Casual Father: Fantasy football dilemma at dads club
For the benefit of those of you not familiar with fantasy football, let me enlighten you.
Every week I pick a team from my squad of real-life Premier League footballers who score, or sometimes lose, points depending on their performance for their clubs at the weekend.
You aren’t allowed to pick more than three players from each club, stopping you from picking the whole Chelsea team for example, and you are also given a £100million transfer kitty at the start of the season to purchase your players.
The more high profile players, who are likely to score plenty of points, are obviously more expensive than those who aren’t.
You can make transfers each week and pick a captain who scores double points, and so it goes on.
My friends and I have our own private league where we compete against each other for the crown of being fantasy football champions.
Do we take it all a little bit too seriously? Probably, but hey there are worse vices out there.
With the end of season in sight and yours truly currently sitting pretty at the top of the table, the stakes are high, which is the reason why I bring it to your attention.
A few weeks ago, the wife spotted a once-monthly Saturday dads club event at the local library, and seemed very keen for me to go.
“It would be lovely for you and her to do something like that,” she says. “You don’t get the chance that often.”
Call me a cynic, but I think she also wanted a bit of a break.
It is completely understandable however, and I happily took Elizabeth to the library where a playroom, with a generous selection of toys, was open for the dads only event from 10am to 11.30am.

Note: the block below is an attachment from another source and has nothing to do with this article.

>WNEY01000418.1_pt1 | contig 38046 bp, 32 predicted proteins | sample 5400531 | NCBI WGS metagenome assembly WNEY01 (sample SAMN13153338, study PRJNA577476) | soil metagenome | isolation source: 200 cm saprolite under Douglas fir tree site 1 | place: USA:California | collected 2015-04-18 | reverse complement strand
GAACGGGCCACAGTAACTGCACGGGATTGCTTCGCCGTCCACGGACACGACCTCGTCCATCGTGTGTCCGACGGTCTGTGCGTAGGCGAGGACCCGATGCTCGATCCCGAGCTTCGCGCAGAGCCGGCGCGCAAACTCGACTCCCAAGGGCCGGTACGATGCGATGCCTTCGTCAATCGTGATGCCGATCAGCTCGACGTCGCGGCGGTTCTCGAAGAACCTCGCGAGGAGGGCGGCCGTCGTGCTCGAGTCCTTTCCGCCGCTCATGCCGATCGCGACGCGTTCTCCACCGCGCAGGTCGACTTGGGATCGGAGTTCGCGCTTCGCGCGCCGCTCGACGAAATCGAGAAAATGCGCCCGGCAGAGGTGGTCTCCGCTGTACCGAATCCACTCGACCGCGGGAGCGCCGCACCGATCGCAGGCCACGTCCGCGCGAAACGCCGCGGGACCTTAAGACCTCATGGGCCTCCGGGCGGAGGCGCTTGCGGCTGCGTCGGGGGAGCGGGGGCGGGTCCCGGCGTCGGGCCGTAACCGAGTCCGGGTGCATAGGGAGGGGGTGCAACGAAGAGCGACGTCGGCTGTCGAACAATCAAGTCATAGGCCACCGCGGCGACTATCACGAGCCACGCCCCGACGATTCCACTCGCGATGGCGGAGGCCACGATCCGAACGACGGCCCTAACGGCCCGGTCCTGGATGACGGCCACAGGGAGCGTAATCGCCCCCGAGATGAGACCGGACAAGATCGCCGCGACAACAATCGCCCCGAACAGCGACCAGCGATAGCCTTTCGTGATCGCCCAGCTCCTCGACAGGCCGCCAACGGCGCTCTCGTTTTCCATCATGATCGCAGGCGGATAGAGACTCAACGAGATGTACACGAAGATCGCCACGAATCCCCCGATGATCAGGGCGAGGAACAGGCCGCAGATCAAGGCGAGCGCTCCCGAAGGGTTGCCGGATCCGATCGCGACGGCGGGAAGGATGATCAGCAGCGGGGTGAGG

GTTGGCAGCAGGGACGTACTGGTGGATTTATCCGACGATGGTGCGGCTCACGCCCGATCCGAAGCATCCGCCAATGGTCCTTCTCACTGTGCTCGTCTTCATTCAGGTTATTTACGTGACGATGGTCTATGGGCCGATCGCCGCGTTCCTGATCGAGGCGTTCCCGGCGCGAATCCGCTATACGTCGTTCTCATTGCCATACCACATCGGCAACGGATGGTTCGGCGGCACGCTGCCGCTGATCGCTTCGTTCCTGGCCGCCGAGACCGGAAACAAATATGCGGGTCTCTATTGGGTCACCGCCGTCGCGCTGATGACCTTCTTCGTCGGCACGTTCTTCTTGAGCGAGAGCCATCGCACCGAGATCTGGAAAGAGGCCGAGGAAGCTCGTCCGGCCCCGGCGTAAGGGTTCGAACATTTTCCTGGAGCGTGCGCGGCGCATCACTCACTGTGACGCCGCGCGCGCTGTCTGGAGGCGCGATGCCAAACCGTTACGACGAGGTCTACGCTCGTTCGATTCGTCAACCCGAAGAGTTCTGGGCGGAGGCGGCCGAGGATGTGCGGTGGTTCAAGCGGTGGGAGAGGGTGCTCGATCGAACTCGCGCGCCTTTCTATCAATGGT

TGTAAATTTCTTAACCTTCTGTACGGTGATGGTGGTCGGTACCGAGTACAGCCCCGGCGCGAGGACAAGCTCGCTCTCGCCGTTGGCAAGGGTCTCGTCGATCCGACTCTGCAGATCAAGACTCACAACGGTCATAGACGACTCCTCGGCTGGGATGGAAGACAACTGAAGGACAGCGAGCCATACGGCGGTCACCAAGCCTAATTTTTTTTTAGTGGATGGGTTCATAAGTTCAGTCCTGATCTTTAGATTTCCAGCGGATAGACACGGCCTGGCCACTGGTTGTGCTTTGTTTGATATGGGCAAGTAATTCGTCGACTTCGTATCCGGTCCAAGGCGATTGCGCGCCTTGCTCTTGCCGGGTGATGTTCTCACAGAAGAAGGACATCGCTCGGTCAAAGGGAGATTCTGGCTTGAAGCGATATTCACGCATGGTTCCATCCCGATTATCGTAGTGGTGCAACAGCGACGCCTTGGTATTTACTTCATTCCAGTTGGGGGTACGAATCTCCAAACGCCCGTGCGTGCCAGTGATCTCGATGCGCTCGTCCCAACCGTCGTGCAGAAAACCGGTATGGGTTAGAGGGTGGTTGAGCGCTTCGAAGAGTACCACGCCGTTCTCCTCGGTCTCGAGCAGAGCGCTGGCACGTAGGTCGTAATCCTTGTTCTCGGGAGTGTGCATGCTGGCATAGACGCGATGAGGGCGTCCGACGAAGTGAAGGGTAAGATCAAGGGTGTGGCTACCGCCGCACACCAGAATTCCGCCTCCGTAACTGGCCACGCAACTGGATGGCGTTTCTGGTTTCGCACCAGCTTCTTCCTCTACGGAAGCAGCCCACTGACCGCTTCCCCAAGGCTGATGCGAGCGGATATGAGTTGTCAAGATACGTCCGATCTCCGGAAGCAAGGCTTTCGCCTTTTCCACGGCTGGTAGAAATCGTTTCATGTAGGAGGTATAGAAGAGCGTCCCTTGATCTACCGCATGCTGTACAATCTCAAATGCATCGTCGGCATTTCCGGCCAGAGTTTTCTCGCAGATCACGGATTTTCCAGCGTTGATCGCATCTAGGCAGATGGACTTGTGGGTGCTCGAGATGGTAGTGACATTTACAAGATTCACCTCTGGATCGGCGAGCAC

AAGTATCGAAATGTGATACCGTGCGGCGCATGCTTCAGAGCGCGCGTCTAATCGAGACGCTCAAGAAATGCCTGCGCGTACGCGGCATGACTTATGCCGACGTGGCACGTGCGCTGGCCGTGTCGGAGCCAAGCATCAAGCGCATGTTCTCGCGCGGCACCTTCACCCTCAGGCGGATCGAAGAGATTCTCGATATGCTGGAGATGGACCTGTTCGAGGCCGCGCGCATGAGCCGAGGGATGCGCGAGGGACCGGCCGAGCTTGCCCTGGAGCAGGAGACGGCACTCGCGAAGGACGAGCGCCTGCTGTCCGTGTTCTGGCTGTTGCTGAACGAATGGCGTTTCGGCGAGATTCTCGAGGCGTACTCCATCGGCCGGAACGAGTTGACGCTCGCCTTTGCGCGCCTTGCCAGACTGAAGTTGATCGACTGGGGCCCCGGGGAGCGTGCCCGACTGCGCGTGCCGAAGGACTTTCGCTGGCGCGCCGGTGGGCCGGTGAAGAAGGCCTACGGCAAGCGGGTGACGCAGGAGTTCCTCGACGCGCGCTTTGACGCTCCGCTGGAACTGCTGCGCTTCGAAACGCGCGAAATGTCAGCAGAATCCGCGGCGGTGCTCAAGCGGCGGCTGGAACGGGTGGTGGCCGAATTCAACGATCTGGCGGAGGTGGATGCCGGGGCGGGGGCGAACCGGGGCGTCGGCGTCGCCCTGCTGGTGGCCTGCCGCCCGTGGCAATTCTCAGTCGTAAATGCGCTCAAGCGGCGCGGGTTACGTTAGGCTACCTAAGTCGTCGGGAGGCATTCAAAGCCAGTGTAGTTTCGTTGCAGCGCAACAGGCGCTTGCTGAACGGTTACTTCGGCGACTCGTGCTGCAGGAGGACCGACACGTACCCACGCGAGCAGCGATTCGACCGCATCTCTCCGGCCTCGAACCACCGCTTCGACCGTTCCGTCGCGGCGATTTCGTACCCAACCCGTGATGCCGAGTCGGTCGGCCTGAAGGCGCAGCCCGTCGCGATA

At first, most of the other dads seem a bit standoffish but as the kids warm up to each other on the play equipment, I get talking to a few.
It’s mostly small-talk but it’s friendly enough and the one thing I notice is that the club seems to have adopted a no-phone policy.
There aren’t any signs to this effect, but it seems like an unwritten rule that dads should be able to stay off their mobiles for at least an hour and a half to spend time with their children.
I’m more than happy to go along with this until sheer and utter panic sets in around 11am, ahead of an 11.30am deadline, when I realise I haven’t picked my fantasy football team.
Scrambling for my mobile in my pocket, I look up to see the woman running the group, who gives me a look that says, “Really, at a dads club?”.
I’m forced to spend the next 15 minutes cowering behind a doll’s house while I decide whether to choose Chelsea’s Diego Costa as captain.
My mind is racing, while all the time keeping an eye on Elizabeth and the organising woman.
Eventually it’s done. I transfer two players out, who both score, and choose Costa to skipper the side, who gets booked (-1 point) and fails to score.
Oh well, no-one said being a fantasy football manager was easy.
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